The growth in stablecoin usage has soared since late 2017, and this has regulators and government bodies across the world incredibly worried. A new report formulated by central bank officials of the G7, the IMF, and the Financial Stability Board, believe that global stablecoins pose a systemic threat to the global economy and monetary stability, as reported by BBC, October 14, 2019.
Stable Crypto and the Global Economy
The report doesn’t mention Libra in particular, but several parts of it are allegedly specifically written with context to the obstacles faced by Facebook’s project thus far.
One of the more pronounced threats described by this committee is the possibility of a stablecoin – like Libra – gaining a large portion of market share and stifling competition amongst payment providers.
Randal Quarles, the FSB Chairman, believes the ‘threat’ of Libra and other stablecoins should be addressed immediately as a matter of priority. All for these regulatory delays are paving the way for better future regulatory cooperation, but also a later launch for Libra.
Additionally, the G7 and almost every other country in the world is worried about the potential implications stablecoins may have on global financial stability. Although the true meaning of this is shrouded by a veneer of good intentions, governments are worried about privately issued currency hindering their own monopoly of currency issuance.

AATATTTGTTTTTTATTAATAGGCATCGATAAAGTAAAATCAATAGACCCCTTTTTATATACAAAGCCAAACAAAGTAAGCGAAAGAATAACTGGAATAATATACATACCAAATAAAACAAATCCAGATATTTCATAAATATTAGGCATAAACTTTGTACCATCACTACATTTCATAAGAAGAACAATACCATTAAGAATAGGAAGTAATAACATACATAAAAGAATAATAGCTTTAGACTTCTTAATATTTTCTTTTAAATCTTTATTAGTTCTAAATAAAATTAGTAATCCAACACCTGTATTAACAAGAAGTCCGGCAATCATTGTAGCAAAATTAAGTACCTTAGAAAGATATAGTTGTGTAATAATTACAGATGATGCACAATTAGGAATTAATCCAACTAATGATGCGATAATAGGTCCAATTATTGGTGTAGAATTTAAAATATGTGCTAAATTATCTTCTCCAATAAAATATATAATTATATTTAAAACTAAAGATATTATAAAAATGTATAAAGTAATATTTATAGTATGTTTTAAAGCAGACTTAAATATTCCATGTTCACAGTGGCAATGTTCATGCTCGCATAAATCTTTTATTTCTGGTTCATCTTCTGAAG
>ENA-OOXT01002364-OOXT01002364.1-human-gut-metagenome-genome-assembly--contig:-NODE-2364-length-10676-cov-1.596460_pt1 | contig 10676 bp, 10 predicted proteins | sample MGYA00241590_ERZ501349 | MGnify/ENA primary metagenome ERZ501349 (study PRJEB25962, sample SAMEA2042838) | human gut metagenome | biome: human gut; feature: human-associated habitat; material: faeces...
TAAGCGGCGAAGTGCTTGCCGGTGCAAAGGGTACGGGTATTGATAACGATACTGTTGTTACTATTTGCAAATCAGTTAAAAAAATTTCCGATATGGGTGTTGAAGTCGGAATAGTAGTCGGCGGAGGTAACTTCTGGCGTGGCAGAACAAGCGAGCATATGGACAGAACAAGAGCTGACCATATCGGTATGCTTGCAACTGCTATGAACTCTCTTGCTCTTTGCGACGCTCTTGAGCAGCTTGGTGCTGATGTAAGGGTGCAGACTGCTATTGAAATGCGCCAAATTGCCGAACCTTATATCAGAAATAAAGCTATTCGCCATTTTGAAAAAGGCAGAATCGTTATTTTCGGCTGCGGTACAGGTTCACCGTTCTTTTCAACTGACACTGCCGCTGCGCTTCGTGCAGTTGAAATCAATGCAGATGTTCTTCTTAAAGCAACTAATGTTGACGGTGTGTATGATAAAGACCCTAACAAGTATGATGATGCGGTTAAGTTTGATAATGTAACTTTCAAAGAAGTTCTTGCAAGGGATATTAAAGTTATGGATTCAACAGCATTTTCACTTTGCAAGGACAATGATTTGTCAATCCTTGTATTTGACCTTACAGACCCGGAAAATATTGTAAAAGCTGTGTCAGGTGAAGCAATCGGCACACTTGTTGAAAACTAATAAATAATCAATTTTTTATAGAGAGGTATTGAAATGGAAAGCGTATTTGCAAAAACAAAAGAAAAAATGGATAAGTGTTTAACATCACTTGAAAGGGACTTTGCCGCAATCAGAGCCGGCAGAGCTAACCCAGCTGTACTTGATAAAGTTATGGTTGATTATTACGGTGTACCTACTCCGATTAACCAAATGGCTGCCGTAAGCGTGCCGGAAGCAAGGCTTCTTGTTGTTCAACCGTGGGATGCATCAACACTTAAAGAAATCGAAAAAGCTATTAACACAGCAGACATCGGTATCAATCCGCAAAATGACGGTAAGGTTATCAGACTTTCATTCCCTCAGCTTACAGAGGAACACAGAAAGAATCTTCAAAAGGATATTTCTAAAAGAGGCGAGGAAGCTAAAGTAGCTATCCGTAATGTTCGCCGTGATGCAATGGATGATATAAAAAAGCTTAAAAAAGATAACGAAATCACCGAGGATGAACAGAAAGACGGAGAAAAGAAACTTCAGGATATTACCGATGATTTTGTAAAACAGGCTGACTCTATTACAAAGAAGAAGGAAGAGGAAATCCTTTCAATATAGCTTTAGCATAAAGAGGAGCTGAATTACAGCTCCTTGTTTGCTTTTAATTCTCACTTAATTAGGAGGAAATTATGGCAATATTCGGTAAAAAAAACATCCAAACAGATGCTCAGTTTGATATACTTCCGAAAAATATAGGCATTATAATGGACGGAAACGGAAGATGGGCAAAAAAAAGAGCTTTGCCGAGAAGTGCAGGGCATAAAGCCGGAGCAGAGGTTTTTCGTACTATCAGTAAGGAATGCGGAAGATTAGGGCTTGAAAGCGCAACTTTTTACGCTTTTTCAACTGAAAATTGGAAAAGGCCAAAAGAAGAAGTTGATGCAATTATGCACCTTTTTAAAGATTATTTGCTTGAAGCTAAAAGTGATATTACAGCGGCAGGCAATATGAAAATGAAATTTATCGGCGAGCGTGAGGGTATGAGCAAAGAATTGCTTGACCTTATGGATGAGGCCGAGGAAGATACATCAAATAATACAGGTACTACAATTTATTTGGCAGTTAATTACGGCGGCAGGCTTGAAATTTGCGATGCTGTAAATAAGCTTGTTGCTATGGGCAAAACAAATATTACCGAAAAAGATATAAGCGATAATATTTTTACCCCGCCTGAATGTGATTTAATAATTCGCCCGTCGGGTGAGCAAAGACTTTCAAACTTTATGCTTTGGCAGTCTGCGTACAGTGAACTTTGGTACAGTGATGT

Most stablecoins are fiat-pegged, such as Tether, DAI, and USDC. Stablecoins don’t particularly promote the agenda of eradicating central banks as Bitcoin does; instead, they are reliant on the current crypto-market thriving, but want to make it easier for people to access the value of the dollar.
Unpacking Decentralization in Stablecoins
The biggest issue with decentralization and stablecoins is the peg to fiat. Eliminating this is the biggest hassle, as our fundamental understanding of economic stability stems from fiat prices.
Reserve Protocol is attempting to remove a direct fiat peg with their stablecoin RSV. Instead of linking the price to the dollar or euro, the project is pegging price to a basket of goods and services in the economy. This has major drawbacks as well because inflation of any basket of goods and services (like CPI or even WPI) is derived from fiat prices.
Without a detachment from fiat pegs, stablecoins will also be relevant as long as the current system thrives. It is a way of enabling efficiency without advancing the cause of decentralization.
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